01 June 2008

Salvation Army: singing in High Street/New Street

The Salvation Army is of course not unique to Birmingham by any means, but I feel obliged to give a brief outline of their history nevertheless.

The Salvation Army was founded by a Nottingham-born man called William Booth. When he was thirteen years old, he started working in a pawnbroker's shop as an apprentice to help support his family and as he did so, he became more aware of the terrible poverty around him. This would affect his later life. Soon he became a Christian and spent what spare time he had trying to convert others.

He moved to London once he had completed his apprenticeship and continued to work as a pawnbroker. While there, he joined a local Methodist Church and later decided to become a minister, in which role he spent several years travelling around the country, preaching and sharing God's word. He didn't feel this was enough, however and so resigned and returned to London, determined to do more to help ordinary people.

One day, aged around thirty-six, when he was preaching in the street outside the Blind Beggar pub in the East End, some missioners were impressed by hs powerful speeches and invited him to lead some of their meetings in a tent in Whitechapel.

In July that year, the first meeting took place, and Booth gave hope to some the poverty-stricken East Enders with his speeches. Following these meetings, he formed his own organisation and called it 'The Christian Mission'.

With a lot of time and hard work, the mission began to grow but it still seemed insignificant amongst the other hundreds of charitable and religious groups trying to help in the East End.

In 1878, The Christian Mission changed its name to The Salvation Army and people suddenly took more notice. The concepts of an army fighting sin and of belonging to something special and powerful appealed immensely and many people joined up in attempt to do something good with their lives. In fact, The Salvation Army grew to be so popular that it spread abroad and by 1912 The Salvation Army had extended to fifty-eight countries.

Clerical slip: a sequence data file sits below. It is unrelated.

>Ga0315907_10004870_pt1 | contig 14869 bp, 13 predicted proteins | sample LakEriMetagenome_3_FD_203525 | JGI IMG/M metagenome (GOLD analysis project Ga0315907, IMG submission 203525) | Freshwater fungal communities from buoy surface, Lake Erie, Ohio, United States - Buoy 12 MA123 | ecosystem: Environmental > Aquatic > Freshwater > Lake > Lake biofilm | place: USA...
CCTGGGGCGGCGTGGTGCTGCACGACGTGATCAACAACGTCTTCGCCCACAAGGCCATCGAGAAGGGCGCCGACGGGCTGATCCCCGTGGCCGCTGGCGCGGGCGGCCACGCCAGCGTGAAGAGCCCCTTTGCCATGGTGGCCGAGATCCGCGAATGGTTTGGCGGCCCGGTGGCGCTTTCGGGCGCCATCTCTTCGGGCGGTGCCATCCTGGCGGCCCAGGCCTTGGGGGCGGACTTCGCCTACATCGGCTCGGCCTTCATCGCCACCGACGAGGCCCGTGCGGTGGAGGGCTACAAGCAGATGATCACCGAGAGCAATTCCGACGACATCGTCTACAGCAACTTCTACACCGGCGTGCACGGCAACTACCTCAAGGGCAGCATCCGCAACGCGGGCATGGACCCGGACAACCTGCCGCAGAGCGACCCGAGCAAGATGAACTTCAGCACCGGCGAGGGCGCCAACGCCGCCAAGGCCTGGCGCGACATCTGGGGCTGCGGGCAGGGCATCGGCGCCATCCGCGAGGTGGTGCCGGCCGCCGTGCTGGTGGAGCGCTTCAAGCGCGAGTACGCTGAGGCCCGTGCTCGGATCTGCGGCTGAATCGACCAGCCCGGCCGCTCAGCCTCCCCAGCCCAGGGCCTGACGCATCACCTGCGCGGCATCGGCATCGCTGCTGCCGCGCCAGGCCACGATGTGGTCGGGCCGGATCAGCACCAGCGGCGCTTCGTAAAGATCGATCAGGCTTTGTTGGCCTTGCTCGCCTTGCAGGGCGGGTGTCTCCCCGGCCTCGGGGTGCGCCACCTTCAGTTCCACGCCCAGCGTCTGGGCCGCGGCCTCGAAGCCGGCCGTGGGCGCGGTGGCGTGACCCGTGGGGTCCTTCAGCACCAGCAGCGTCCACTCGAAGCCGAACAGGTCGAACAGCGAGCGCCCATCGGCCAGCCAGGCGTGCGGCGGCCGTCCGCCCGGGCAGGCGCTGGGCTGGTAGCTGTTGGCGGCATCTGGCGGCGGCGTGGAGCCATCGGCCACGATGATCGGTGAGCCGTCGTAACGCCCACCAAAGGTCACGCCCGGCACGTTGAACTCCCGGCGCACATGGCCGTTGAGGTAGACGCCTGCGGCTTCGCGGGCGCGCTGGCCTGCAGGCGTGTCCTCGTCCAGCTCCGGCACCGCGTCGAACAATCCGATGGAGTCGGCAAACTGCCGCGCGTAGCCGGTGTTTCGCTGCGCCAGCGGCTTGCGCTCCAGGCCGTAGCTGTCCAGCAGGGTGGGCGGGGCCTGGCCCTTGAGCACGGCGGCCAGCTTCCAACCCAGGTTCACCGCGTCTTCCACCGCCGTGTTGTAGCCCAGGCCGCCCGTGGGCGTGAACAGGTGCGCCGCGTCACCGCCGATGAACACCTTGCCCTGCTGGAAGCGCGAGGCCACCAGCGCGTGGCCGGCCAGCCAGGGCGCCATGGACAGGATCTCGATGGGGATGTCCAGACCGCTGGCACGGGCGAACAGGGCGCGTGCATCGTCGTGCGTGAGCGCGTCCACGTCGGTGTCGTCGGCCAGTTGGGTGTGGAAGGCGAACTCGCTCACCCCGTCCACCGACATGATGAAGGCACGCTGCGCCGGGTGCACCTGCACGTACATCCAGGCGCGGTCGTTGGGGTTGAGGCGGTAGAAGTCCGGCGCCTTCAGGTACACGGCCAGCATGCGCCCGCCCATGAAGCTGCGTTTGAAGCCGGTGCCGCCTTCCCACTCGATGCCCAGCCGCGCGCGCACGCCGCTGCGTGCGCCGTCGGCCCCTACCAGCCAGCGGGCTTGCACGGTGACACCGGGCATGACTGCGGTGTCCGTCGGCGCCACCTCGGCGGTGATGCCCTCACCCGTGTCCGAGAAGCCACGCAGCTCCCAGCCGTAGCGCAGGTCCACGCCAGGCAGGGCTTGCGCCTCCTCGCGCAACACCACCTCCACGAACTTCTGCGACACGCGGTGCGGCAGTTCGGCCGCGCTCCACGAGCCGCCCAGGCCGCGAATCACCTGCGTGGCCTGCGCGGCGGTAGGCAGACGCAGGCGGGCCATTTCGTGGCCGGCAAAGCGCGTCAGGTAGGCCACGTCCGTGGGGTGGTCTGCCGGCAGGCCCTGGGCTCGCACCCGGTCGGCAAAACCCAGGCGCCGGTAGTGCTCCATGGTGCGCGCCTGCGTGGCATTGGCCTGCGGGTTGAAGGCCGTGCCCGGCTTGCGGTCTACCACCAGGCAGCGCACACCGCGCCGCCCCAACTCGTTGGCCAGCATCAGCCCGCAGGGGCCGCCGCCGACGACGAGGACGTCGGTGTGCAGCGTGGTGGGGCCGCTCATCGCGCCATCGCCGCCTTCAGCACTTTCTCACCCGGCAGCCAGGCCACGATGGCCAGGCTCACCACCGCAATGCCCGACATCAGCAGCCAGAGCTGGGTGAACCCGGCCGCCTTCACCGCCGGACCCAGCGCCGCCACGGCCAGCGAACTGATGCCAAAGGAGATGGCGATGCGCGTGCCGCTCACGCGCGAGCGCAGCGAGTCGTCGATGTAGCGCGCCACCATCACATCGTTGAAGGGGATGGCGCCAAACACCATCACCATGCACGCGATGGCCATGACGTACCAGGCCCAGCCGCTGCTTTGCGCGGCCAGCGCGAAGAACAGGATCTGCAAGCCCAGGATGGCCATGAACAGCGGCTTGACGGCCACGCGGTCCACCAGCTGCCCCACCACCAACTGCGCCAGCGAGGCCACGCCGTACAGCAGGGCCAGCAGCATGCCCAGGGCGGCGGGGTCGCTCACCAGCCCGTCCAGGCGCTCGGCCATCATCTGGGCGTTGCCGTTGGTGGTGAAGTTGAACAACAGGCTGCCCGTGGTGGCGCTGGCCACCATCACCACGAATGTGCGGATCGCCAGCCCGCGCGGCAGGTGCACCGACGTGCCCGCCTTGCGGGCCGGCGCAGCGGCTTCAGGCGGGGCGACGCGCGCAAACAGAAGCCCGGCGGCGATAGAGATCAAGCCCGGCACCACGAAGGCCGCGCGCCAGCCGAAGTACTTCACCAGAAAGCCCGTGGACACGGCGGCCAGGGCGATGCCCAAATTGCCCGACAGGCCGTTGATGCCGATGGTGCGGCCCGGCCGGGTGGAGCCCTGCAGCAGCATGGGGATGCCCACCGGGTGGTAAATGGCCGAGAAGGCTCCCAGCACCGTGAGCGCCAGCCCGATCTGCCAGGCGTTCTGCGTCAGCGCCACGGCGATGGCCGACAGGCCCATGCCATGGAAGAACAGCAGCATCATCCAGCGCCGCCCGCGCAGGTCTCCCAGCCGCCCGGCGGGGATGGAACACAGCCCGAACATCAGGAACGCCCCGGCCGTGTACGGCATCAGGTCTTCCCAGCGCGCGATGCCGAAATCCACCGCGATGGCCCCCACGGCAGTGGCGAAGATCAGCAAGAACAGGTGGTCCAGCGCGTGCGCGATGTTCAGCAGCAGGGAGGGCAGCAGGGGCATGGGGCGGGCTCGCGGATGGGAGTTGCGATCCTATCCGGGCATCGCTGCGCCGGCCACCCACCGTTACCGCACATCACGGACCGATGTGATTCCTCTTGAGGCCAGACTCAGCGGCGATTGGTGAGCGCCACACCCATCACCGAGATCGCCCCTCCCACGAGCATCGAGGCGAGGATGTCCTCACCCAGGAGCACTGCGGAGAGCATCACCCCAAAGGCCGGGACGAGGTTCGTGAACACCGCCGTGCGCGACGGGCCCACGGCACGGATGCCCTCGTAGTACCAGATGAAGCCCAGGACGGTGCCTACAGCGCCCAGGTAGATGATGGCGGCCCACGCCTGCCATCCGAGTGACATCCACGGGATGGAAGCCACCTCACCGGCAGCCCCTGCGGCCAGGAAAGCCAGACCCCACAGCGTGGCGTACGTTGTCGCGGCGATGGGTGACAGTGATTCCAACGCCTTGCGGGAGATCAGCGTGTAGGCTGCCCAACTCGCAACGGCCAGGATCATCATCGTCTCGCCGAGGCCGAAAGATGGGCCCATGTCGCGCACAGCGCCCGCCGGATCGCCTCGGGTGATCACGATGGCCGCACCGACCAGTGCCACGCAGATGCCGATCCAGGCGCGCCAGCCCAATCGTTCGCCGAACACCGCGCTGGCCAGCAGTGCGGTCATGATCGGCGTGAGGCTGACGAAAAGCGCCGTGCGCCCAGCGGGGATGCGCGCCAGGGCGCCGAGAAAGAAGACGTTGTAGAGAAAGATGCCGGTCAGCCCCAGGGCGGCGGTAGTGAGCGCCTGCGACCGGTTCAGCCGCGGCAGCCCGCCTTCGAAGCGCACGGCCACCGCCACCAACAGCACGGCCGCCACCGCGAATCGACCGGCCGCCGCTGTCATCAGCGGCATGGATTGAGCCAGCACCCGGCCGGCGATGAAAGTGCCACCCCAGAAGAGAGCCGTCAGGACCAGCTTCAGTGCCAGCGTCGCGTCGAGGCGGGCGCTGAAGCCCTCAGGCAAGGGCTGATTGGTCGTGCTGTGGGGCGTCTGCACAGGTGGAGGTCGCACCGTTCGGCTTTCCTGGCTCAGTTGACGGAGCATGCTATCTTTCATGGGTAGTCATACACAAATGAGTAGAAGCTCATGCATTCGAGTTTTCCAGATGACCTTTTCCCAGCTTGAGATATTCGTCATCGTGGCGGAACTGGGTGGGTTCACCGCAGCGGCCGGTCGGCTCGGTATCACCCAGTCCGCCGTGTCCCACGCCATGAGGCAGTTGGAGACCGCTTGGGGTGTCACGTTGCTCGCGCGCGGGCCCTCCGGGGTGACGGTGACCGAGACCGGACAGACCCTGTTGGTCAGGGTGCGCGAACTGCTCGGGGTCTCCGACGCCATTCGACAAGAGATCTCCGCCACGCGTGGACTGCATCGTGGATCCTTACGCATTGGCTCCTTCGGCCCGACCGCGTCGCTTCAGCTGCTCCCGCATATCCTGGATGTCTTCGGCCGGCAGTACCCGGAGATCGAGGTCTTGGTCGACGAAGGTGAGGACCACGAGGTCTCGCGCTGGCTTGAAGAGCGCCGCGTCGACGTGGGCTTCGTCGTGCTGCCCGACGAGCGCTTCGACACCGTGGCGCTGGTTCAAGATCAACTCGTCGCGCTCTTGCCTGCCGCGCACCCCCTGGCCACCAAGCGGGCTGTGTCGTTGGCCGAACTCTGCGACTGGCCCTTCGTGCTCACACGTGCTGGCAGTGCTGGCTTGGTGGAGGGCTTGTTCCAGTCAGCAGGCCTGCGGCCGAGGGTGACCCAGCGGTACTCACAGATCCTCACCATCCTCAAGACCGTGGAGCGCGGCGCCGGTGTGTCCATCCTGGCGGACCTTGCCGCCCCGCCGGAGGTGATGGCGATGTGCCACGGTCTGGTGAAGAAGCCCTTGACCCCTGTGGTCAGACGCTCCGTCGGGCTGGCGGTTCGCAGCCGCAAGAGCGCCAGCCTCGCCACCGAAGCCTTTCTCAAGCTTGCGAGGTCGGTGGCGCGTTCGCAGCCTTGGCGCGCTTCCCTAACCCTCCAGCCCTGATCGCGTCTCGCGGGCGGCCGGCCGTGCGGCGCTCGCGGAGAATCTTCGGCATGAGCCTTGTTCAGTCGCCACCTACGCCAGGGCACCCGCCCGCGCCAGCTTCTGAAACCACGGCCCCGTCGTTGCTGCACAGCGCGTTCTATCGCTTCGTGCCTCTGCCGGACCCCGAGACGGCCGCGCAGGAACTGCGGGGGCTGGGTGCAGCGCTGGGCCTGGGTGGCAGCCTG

Today, The Salvation Army's work continues and according to their own website, they provide a range of programmes and support:
3,000,000 meals served every year at community and residential centres
79,000 prisoners visited each year in 134 prisons
3,000 homeless people given food and shelter every night in 59 centres
776 local church and community centres
636 elderly people accommodated every night in 17 residential centres
300 youth clubs providing a caring environment for young people
120 drop-in centres offering support and help for people in need
70 day centres for elderly and disabled people
50 nurseries and playgroups
20 Red Shield support centres for military personnel in the UK, Germany and the Falkland Islands
12 people reunited every working day with their families through the Family Tracing Service
6 residential centres for victims of alcohol and drug abuse
6 centres for families and one community home for children
2 centres for people with special needs
2 employment training centres
1 centre for women escaping from domestic violence

In the photograph, the Birmingham Citadel Band is singing in the middle of the large junction of High Street and New Street.

1 comment:

babooshka said...

Great portrait. The sally armt in brum always remind me of christmas. They were all over New Street, the run up week before christmas. Good to see they can still do their stuff i ralatively safely, even in brum.

 
Clicky Web Analytics